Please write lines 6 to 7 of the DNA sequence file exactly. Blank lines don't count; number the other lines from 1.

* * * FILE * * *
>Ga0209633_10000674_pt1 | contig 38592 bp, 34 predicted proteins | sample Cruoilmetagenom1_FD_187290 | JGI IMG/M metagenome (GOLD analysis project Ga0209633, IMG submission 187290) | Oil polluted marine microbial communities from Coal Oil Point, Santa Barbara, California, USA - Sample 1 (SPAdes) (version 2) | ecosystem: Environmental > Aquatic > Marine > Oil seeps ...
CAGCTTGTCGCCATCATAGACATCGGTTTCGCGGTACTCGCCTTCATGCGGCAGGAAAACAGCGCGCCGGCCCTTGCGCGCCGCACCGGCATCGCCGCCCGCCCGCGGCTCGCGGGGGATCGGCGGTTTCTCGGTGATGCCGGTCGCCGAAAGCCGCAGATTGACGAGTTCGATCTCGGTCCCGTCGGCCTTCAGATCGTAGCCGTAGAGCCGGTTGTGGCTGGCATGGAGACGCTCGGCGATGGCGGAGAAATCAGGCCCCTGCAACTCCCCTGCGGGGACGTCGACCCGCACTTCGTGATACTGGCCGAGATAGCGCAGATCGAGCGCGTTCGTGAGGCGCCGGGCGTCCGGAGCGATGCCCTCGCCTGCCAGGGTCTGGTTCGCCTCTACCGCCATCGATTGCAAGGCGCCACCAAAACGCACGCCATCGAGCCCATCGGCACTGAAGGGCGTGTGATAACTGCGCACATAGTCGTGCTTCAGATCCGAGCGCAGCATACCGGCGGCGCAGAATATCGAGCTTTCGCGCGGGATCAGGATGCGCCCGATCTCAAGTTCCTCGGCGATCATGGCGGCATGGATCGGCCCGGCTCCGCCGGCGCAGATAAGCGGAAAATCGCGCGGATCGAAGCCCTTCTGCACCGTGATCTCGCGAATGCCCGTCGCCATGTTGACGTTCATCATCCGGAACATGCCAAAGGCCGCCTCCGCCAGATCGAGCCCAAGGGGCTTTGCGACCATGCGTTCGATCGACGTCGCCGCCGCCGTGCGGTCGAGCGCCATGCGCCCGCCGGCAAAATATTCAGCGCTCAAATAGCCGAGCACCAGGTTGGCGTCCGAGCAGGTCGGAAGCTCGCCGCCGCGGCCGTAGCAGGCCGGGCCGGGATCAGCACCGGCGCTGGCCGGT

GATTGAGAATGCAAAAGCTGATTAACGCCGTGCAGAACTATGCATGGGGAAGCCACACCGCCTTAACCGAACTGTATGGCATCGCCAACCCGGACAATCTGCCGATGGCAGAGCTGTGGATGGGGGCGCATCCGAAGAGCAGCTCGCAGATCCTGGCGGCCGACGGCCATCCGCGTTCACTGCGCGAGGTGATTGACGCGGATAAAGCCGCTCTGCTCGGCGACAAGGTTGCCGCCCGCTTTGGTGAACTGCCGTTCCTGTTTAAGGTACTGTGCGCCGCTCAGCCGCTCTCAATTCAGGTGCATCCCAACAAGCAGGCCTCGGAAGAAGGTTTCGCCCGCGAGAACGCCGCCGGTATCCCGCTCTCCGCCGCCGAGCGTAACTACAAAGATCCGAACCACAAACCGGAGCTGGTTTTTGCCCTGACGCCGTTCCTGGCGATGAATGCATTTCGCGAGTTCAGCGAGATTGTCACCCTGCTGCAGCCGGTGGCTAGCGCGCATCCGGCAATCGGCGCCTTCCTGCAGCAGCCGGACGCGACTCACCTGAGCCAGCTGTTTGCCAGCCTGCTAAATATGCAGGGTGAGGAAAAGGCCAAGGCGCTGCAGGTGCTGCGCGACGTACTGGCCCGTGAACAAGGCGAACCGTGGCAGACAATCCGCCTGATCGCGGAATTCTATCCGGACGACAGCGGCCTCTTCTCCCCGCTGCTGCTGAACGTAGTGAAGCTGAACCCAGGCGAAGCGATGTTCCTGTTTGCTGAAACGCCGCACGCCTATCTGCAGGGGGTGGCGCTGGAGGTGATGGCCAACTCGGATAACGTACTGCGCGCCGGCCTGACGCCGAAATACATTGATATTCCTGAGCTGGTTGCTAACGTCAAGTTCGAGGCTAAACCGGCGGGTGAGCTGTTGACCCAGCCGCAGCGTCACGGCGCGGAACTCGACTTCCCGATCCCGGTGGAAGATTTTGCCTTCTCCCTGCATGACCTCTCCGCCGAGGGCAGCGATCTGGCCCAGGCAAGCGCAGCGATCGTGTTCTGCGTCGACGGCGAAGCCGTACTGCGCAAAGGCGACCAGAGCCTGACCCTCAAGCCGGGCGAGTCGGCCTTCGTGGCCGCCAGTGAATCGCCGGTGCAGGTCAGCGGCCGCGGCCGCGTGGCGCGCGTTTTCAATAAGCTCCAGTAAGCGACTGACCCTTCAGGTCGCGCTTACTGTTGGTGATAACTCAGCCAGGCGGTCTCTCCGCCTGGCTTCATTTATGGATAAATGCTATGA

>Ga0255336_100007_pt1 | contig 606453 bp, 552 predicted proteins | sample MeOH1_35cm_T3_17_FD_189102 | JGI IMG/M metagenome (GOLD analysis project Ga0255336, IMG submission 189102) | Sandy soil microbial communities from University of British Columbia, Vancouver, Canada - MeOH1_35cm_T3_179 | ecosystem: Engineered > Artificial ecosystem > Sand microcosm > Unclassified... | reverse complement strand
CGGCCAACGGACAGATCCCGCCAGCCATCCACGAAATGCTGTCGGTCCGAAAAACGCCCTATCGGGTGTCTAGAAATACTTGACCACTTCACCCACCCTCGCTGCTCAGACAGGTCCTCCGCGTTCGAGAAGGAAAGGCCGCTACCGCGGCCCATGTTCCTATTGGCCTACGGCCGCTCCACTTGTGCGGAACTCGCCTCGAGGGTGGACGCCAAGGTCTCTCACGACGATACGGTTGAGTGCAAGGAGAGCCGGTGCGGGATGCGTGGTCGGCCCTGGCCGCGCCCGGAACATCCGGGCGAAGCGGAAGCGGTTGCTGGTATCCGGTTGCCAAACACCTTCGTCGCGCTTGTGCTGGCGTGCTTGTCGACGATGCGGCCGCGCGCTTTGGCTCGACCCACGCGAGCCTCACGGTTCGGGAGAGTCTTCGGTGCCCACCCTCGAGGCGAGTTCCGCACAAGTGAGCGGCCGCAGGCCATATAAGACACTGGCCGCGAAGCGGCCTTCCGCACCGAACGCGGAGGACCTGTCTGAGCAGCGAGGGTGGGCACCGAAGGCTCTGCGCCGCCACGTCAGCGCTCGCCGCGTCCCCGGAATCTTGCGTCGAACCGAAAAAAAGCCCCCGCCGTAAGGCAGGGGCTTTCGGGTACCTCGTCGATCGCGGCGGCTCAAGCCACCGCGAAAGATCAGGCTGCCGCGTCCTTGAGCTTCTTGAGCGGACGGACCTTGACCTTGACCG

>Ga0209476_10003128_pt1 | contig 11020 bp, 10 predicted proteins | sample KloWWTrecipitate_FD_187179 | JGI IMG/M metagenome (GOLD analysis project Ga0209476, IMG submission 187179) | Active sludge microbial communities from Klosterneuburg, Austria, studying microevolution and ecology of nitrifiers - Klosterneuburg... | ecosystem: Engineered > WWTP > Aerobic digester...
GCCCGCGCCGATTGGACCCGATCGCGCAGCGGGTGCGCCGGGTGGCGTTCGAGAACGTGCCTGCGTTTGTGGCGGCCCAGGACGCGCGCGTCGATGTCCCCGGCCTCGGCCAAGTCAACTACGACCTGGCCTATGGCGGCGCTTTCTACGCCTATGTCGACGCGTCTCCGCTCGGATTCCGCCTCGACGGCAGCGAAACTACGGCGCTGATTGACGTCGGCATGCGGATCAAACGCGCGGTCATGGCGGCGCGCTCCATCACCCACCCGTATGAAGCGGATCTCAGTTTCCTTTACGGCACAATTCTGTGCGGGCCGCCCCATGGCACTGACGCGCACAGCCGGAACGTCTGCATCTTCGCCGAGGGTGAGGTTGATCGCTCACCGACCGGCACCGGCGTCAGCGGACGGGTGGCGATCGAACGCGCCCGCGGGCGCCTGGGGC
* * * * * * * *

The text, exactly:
>Ga0209476_10003128_pt1 | contig 11020 bp, 10 predicted proteins | sample KloWWTrecipitate_FD_187179 | JGI IMG/M metagenome (GOLD analysis project Ga0209476, IMG submission 187179) | Active sludge microbial communities from Klosterneuburg, Austria, studying microevolution and ecology of nitrifiers - Klosterneuburg... | ecosystem: Engineered > WWTP > Aerobic digester...
GCCCGCGCCGATTGGACCCGATCGCGCAGCGGGTGCGCCGGGTGGCGTTCGAGAACGTGCCTGCGTTTGTGGCGGCCCAGGACGCGCGCGTCGATGTCCCCGGCCTCGGCCAAGTCAACTACGACCTGGCCTATGGCGGCGCTTTCTACGCCTATGTCGACGCGTCTCCGCTCGGATTCCGCCTCGACGGCAGCGAAACTACGGCGCTGATTGACGTCGGCATGCGGATCAAACGCGCGGTCATGGCGGCGCGCTCCATCACCCACCCGTATGAAGCGGATCTCAGTTTCCTTTACGGCACAATTCTGTGCGGGCCGCCCCATGGCACTGACGCGCACAGCCGGAACGTCTGCATCTTCGCCGAGGGTGAGGTTGATCGCTCACCGACCGGCACCGGCGTCAGCGGACGGGTGGCGATCGAACGCGCCCGCGGGCGCCTGGGGC